Cataract Surgery: The Current State of the Art
Cataracts are a leading cause of blindness in dogs. Although they may develop as a result of ocular trauma or inflammation, cataracts occur most frequently in purebred dogs, where they are nearly always inherited. The age of onset is variable, usually from 5-8 years of age.
Years ago, we were taught to wait until a cataract “matures” (resulting in blindness) to perform surgery. With recent advances in techniques for cataract removal, it has become advantageous to perform surgery earlier, thus avoiding complications associated with lens-induced uveitis and secondary glaucoma. Now cataract surgery is more often performed unilaterally without waiting for both lenses to become completely opaque. In any case, it is always best to perform an initial examination early enough to visualize the fundus to be certain that there is no evidence of concurrent retinal degeneration.
Cataract Surgical Techniques
Currently, cataracts are removed either by extracapsular extraction or phacoemulsification. Both techniques leave the posterior lens capsule intact for placement of an intraocular lens. Extracapsular extraction involves a 180 degree incision in the peripheral cornea with removal of the anterior lens capsule and manual expression of the lens cortex and nucleus. This technique is necessary in the removal of very dense cataracts. Phacoemulsification utilizes ultrasound waves to break up the cataract with simultaneous irrigation and aspiration of the lens fragments. The advantages of this technique are:
- smaller corneal incision
- maintaining the anterior chamber with less damage to the corneal endothelium
- more thorough removal of lens fragments.
Phacoemulsification is most useful in the removal of softer (less mature) lenses. The high success rates (90.2%) associated with phacoemulsification have encouraged earlier removal of cataracts.
Following uncomplicated cataract extraction alone, vision is improved even if the lens is not replaced. This resulted in what has been called “functional vision”. Patients can generally navigate without bumping into things but often have difficulty with depth perception and playing with toys. Replacement intraocular lenses have been used following cataract removal in humans since the 1950s. In our animal patients where glasses or contacts are impractical, the need for intraocular correction is even greater. The refractive power needed is determined by the axial length of the globe, the curvature of the cornea, and the location of the replacement lens within the eye. In humans, a lens of 16-18 diopters is generally used; measurements in dog eyes indicates that a lens of 40-43 diopters is required. Thus, dogs stand to benefit greatly from use of a replacement intraocular lens. Intraocular lenses are most often made of an optical portion of polymethylmethacrylate (PMMA) with flexible haptics to fix the lens within the capsular bag. Complications following intraocular lens implantation are uncommon and not usually associated with the presence of the replacement lens itself. Evaluations of visual performance, although necessarily subjective, indicate significantly improved vision when a replacement lens is used.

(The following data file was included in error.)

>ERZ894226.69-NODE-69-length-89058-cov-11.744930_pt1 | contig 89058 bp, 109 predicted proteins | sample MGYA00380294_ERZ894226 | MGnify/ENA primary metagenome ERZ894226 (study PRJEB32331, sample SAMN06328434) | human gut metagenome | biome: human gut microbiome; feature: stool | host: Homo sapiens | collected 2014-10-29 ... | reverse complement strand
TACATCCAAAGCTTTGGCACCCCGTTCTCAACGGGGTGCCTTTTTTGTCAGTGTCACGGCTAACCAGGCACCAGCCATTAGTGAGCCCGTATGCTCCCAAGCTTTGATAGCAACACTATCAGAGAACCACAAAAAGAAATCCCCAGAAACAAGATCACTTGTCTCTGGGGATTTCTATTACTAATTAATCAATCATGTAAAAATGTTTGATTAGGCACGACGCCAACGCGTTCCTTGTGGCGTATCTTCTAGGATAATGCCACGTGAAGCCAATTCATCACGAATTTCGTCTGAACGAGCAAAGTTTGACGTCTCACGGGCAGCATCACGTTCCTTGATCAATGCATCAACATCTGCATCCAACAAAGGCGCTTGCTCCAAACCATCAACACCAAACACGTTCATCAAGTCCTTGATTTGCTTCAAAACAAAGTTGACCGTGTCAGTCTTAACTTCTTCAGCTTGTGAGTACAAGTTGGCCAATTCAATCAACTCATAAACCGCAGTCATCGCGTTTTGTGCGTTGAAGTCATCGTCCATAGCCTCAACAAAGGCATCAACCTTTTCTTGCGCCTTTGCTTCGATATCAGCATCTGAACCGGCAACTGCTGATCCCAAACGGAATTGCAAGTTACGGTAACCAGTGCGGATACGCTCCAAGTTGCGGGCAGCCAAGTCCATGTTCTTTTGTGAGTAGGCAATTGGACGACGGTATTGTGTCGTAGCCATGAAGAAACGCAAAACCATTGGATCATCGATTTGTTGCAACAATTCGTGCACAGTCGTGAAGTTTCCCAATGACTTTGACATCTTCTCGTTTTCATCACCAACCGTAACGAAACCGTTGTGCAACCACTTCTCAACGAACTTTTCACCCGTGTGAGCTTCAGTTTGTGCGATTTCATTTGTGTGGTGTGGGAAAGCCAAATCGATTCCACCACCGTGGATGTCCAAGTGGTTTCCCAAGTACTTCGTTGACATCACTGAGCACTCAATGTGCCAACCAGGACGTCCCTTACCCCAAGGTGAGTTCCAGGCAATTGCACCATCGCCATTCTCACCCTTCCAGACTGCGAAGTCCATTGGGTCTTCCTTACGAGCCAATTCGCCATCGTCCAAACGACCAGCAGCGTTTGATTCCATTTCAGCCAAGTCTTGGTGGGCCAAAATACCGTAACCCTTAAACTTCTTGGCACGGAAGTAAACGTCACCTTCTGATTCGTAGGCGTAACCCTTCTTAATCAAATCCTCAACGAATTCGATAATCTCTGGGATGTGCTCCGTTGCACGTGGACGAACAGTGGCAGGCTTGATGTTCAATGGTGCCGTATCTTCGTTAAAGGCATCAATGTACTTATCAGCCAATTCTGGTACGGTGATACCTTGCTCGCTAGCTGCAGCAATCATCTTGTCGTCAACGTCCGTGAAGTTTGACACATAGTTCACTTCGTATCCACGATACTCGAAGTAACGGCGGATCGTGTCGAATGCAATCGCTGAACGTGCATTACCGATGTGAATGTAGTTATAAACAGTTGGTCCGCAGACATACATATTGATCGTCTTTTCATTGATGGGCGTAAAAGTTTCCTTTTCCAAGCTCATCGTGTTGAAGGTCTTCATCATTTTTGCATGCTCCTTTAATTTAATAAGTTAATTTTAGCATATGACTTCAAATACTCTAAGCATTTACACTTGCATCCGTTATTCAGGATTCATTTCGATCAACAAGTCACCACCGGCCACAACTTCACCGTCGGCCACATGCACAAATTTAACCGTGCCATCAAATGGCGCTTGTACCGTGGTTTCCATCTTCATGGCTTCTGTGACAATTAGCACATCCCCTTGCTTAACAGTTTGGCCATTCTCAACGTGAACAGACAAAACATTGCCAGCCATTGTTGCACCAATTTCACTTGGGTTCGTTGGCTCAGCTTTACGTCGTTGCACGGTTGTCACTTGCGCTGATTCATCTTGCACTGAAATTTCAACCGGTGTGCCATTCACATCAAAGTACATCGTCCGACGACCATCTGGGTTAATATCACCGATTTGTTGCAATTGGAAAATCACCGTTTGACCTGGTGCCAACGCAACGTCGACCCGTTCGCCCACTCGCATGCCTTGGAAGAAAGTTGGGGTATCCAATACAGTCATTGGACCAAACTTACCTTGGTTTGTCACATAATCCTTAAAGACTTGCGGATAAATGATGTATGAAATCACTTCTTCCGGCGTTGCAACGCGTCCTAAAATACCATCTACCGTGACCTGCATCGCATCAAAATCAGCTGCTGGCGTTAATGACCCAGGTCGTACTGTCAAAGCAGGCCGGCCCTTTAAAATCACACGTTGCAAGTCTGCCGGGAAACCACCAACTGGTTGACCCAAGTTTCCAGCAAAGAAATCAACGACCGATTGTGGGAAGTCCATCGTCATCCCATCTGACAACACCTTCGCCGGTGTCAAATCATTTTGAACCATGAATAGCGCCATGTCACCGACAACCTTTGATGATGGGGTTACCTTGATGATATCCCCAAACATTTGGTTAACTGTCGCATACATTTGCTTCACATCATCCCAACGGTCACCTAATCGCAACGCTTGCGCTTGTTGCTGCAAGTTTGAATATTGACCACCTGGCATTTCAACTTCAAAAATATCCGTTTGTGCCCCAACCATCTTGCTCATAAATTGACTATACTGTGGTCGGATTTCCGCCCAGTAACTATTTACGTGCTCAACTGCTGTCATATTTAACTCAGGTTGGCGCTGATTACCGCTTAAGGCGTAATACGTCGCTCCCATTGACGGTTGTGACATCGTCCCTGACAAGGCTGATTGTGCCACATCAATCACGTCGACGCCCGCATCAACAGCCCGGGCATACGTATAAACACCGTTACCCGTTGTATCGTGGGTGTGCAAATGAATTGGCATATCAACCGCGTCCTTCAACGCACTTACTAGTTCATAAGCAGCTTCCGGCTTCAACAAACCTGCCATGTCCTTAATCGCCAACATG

Even in cases where the capsular bag is unstable (as with a luxated lens) it is still possible to implant a replacement lens which is then directly sutured into the ciliary sulcus. This procedure is becoming more commonly performed and has resulted in greatly improved visual acuity.
Phacoemulsification Videotape Available
We have a short (approximately 10 minutes) educational videotape about phacoemulsification for cataract extraction. The advantages of this procedure are discussed as well as answering the most frequently asked questions about the pre- and post-operative care. Footage of an actual cataract surgery filmed through the operating microscope illustrates the technique including implantation of a replacement intraocular lens. The narration is designed to be easily understood and may be helpful to clients considering this procedure. Please call our office to request a copy.